Flight 370 Search Widened To Include Indian Ocean
There were some significant developments Thursday in the frustratingly unsuccessful effort to figure out what happened to Malaysia Airlines Flight 370. But the fate of the plane isn’t any clearer now than it was last week. In fact, it’s more of a mystery than ever, as investigators have now widened their search area to include the Indian Ocean.
White House Press Secretary Jay Carney made the announcement Thursday, and a senior U.S. official confirmed it to CNN. The reports are vague, but it seems that in the four to five hours after the plane sent its last last transponder signal, a separate system on the flight continued to send "pings” to a nearby satellite. Carney implied — but didn’t outright state — that these pings indicated the plane’s location.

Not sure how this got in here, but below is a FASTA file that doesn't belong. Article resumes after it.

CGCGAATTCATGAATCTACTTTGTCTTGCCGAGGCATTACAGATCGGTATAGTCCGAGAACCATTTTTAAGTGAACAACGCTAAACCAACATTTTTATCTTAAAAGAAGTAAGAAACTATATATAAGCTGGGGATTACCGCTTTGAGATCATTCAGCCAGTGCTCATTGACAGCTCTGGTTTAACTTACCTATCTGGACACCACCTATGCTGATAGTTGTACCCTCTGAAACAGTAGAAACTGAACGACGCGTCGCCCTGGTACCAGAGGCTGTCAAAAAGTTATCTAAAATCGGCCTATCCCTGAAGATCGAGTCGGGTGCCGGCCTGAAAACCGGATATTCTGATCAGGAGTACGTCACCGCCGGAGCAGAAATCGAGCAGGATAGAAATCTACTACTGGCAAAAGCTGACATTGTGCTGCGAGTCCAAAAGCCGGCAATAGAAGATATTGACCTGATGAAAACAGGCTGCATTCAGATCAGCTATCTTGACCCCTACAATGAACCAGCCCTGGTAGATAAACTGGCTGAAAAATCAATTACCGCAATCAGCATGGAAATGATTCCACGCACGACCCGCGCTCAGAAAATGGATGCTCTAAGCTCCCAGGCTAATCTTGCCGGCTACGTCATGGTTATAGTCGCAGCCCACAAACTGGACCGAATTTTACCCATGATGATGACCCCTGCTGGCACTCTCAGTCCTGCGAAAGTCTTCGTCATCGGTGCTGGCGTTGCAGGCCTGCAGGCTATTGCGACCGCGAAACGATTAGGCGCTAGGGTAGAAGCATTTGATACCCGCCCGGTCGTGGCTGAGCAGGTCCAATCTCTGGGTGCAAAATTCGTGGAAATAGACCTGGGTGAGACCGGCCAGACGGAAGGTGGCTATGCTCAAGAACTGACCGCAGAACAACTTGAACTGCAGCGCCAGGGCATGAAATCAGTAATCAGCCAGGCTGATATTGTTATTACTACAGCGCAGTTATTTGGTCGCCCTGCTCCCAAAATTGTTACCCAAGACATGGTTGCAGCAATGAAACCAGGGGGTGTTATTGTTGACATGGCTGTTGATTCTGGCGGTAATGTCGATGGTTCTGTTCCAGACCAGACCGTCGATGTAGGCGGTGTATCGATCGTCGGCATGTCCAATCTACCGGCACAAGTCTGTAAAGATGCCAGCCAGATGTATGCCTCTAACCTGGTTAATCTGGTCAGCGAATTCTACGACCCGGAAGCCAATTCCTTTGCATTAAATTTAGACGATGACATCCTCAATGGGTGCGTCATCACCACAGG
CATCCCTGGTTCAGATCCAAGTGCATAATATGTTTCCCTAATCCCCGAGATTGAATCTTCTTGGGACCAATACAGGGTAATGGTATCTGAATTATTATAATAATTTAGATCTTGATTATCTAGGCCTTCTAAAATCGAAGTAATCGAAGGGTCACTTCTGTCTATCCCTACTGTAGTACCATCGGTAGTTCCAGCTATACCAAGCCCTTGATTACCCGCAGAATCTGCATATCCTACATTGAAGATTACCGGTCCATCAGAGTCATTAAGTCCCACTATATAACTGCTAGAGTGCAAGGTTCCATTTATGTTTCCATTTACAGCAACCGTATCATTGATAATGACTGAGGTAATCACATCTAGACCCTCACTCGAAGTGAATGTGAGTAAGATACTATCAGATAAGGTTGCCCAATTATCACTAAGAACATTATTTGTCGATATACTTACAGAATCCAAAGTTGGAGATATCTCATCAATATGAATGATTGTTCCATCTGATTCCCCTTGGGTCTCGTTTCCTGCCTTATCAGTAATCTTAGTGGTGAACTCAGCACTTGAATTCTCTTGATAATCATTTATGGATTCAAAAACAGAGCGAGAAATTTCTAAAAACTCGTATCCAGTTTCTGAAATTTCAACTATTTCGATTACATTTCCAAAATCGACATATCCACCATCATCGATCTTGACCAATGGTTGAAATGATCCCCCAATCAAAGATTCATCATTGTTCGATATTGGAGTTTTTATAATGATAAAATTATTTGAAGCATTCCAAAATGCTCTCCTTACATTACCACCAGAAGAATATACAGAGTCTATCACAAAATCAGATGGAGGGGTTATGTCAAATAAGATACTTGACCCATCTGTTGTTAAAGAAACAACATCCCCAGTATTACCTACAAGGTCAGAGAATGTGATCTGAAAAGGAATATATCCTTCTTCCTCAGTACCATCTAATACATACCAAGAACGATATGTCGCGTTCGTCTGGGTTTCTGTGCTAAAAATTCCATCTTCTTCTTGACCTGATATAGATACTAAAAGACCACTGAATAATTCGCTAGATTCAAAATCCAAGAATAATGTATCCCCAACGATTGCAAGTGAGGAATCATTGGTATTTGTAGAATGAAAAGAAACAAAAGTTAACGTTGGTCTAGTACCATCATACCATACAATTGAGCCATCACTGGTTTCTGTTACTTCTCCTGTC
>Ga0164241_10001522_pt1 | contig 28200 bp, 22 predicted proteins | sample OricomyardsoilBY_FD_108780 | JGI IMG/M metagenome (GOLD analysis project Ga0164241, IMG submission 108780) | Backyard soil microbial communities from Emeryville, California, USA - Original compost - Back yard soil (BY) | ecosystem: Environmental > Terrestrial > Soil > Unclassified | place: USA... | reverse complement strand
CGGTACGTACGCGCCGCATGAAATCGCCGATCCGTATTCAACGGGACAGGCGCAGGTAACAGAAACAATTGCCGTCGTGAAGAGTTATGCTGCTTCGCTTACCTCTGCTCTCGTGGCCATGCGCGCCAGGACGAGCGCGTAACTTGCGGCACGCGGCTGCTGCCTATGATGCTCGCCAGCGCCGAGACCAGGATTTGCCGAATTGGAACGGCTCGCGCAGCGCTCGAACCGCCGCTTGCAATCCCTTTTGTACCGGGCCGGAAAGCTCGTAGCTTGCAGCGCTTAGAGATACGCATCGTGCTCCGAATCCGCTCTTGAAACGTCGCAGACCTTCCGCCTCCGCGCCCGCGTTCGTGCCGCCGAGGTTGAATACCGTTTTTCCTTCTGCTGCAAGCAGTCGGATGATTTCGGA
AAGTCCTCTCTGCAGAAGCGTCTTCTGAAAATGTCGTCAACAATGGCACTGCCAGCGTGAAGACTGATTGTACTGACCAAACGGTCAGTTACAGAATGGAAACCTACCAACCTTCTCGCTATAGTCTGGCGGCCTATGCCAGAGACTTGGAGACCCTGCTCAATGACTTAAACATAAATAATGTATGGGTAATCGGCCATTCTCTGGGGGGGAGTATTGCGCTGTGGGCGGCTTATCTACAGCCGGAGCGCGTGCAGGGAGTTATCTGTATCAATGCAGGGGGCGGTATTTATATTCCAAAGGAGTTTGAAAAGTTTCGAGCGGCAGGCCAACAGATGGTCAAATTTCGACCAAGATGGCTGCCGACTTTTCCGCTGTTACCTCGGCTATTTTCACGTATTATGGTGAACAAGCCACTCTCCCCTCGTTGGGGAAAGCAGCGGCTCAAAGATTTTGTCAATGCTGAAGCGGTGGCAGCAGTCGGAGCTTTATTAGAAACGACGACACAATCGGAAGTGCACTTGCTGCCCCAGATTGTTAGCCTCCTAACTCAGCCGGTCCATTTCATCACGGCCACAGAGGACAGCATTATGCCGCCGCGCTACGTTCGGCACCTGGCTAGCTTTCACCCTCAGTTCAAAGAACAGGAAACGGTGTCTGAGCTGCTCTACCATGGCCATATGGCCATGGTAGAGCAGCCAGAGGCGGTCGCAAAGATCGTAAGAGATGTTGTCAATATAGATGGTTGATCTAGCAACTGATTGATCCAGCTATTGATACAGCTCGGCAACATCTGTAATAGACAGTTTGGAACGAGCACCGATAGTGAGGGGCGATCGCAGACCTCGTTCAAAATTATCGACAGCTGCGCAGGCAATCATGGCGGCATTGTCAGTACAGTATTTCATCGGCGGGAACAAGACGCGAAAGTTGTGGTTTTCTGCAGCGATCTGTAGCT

“We have an indication the plane went down in the Indian Ocean,” a senior Pentagon official confirmed ABC
Malaysian officials stressed that the plane wasn’t necessarily still flying when it sent those pings. Nevertheless, the Pentagon has deployed a warship, the USS Kidd, to the Indian Ocean to broaden the search.
If these reports are correct, they would suggest that the plane ended up going the opposite direction of its intended path at some point during the flight. According to one source, U.S. counterterrorism officials are investigating the possibility that somebody on board intentionally turned off the plane’s transponder before redirecting it “with the intention of using it later for another purpose,” but at this point, that’s still just one of many theories.
"The sad thing here is, we don't have enough information to say, 'It's not this, it's not that,'" former Secret Service agent Evy Poumpouras told CNN. "We're still at the point, six days later, it could be anything, and that's the frustrating thing."